The impact of personal values on preferences, choices, and behaviors has evoked much interest. Relatively little is known, however, about the processes through which values impact behavior. In this conceptual article, we consider both the content and the structural aspects of the relationships between values and behavior. We point to unique features of values that have implications to their relationships with behavior and build on these features to review past research. We then propose a conceptual model that presents three organizing principles: accessibility, interpretation, and control. For each principle, we identify mechanisms through which values and behavior are connected. Some of these mechanisms have been exemplified in past research and are reviewed; others call for future research. Integrating the knowledge on the multiple ways in which values impact behavior deepens our understanding of the complex ways through which cognition is translated into action.
|Number of pages||22|
|Journal||Personality and Social Psychology Review|
|State||Published - Nov 2021|
Bibliographical noteFunding Information:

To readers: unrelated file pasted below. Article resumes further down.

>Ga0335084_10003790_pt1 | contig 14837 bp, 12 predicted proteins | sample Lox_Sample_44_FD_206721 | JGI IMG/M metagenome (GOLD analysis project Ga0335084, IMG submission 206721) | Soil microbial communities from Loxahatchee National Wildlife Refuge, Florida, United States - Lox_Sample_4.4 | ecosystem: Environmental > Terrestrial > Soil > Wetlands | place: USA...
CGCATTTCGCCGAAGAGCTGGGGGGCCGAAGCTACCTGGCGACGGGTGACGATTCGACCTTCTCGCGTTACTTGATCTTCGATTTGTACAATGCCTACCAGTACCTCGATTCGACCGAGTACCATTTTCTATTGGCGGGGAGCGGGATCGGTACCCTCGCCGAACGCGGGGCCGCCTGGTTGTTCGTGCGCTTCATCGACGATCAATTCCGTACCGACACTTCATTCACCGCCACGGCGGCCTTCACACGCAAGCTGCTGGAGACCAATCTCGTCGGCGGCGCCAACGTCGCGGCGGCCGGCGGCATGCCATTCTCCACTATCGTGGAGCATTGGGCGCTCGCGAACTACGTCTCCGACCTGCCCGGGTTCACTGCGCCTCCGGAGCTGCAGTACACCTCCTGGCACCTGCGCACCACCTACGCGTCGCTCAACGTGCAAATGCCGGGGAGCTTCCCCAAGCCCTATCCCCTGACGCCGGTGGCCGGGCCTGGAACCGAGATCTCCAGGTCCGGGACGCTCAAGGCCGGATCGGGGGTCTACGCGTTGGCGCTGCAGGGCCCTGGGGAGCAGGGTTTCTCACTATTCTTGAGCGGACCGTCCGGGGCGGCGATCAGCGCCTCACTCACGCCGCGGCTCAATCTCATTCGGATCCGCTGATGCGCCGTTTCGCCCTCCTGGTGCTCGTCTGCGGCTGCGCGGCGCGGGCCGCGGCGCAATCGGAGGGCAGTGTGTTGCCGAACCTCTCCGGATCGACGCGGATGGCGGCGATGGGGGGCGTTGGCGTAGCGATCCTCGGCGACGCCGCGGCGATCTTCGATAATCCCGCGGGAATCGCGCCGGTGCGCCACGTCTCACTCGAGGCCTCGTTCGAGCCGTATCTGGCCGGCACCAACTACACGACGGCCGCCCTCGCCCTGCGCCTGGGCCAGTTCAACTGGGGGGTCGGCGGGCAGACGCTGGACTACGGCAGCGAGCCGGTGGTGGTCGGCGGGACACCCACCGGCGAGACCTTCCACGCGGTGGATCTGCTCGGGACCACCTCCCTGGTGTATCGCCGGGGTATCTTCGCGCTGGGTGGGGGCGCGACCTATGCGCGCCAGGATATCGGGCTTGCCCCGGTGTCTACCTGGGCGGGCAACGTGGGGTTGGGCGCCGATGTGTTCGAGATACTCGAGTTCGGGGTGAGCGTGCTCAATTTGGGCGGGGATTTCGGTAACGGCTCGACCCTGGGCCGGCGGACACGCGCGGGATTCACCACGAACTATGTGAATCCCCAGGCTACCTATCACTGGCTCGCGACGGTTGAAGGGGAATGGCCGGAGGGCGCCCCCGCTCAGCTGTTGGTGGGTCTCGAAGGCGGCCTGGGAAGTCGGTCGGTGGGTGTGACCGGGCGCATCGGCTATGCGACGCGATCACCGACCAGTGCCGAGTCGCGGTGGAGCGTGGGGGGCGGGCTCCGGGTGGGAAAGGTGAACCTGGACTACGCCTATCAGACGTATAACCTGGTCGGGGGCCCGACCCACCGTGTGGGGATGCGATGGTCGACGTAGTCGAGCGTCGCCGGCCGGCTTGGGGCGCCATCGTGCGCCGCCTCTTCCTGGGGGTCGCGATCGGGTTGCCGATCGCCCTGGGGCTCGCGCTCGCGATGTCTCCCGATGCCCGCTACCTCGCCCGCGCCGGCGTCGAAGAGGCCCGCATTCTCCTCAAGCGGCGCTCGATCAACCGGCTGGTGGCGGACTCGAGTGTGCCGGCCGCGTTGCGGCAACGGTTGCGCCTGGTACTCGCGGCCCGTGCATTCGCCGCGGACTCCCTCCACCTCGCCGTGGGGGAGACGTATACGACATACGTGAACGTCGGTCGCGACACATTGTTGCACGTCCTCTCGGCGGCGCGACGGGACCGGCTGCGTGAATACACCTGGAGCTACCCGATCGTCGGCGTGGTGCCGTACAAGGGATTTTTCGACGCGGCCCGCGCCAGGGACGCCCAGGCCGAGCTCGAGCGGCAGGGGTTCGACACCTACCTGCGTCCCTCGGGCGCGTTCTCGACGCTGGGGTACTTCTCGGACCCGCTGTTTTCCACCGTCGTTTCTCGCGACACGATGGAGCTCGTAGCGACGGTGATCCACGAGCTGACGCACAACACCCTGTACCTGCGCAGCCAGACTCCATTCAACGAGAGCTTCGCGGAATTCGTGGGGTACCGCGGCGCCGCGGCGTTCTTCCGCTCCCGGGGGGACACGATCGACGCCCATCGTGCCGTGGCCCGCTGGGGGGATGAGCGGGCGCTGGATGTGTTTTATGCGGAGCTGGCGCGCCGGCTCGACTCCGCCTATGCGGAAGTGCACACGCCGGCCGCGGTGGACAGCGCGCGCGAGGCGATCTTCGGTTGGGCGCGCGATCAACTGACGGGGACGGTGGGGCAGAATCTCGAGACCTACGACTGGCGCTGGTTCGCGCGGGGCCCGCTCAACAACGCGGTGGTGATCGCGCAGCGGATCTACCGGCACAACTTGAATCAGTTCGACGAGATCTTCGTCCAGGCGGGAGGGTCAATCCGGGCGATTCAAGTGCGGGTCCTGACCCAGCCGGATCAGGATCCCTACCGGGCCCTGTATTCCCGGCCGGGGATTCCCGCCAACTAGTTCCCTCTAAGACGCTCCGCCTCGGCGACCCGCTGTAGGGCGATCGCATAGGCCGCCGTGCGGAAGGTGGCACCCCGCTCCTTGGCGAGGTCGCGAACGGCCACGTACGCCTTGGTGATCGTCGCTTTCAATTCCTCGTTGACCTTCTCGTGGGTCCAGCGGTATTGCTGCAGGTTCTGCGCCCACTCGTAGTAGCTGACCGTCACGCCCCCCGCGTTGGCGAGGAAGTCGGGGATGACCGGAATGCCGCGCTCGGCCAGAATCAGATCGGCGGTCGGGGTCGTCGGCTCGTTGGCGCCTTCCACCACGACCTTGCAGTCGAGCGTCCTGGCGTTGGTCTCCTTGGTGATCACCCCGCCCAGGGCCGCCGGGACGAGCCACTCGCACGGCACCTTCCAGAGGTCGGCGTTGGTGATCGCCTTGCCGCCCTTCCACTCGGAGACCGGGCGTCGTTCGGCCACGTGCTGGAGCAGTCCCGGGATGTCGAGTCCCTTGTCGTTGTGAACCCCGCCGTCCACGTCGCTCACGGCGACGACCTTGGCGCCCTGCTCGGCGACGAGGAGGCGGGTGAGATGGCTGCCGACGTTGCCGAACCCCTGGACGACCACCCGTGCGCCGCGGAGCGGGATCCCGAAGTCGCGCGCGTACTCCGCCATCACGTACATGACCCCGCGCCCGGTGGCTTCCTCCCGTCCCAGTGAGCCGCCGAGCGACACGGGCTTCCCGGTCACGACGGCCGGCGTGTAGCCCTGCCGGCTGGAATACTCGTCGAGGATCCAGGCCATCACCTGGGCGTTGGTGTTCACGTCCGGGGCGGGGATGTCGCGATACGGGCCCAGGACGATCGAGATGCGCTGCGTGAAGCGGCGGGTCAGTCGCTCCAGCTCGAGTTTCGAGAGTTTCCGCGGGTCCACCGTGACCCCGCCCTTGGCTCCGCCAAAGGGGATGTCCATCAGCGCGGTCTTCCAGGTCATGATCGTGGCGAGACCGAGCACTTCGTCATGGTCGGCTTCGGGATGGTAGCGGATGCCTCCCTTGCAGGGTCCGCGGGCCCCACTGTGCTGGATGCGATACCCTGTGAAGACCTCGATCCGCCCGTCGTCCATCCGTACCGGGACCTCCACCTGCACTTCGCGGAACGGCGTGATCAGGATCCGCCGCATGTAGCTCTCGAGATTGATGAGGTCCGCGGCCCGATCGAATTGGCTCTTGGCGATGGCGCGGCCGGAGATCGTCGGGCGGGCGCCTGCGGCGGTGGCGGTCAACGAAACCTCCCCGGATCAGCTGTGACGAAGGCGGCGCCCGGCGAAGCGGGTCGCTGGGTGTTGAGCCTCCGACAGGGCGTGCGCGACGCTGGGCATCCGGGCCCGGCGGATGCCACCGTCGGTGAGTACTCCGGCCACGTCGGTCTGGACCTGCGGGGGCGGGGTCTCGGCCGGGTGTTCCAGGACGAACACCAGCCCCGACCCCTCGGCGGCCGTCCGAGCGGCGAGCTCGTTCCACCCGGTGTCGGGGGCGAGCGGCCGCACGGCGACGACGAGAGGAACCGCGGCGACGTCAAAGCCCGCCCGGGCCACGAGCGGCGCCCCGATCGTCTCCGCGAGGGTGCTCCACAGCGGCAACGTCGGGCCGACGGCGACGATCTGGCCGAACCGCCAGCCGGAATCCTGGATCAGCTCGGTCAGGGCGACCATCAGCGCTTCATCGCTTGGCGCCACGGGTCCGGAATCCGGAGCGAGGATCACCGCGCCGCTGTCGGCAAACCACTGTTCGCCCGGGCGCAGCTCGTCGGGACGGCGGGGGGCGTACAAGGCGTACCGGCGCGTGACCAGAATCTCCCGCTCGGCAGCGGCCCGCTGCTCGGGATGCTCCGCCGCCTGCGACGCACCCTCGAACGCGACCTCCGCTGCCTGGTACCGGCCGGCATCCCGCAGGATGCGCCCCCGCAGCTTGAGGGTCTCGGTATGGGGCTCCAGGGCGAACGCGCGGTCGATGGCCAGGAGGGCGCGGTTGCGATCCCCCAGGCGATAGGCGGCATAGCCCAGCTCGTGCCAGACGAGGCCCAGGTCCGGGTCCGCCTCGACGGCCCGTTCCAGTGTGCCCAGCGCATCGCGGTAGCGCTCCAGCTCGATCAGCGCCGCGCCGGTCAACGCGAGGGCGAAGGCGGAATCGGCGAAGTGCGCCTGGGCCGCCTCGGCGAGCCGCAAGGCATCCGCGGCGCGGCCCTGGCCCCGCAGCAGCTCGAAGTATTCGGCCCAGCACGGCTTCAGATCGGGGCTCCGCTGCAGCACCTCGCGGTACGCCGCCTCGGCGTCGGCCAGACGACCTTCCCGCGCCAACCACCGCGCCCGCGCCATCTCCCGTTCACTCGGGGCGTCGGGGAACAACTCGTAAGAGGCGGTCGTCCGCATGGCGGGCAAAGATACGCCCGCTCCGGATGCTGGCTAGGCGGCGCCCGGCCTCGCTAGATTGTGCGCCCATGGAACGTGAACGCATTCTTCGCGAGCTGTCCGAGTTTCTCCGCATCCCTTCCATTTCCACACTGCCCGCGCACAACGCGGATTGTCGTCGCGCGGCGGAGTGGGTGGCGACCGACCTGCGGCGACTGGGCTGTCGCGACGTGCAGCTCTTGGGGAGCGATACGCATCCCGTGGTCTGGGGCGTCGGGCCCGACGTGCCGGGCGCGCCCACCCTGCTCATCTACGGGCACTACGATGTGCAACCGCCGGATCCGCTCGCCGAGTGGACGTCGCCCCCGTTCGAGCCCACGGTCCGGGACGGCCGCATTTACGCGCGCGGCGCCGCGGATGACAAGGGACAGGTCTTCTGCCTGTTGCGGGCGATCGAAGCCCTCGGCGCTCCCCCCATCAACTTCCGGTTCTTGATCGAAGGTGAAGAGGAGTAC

The author(s) disclosed receipt of the following financial support for the research, authorship, and/or publication of this article: This article was funded by a grant from the Israeli Science Foundation (847/14) to both authors, and grants from the Recanati Fund of the Jerusalem Business School and from the Mandel Scholion Interdisciplinary Research Centre, both at the Hebrew University of Jerusalem, to the first author. We thank Sari Mentser, Sharon Arieli, Adva Liberman, Andrey Elster, Diana Jayyar, Anna Schwartz, and Lena Spindler-Shafir for their insightful comments on earlier drafts of the manuscript.
© 2021 by the Society for Personality and Social Psychology, Inc.
- individual differences
- personal values
- personality structure
- values and behavior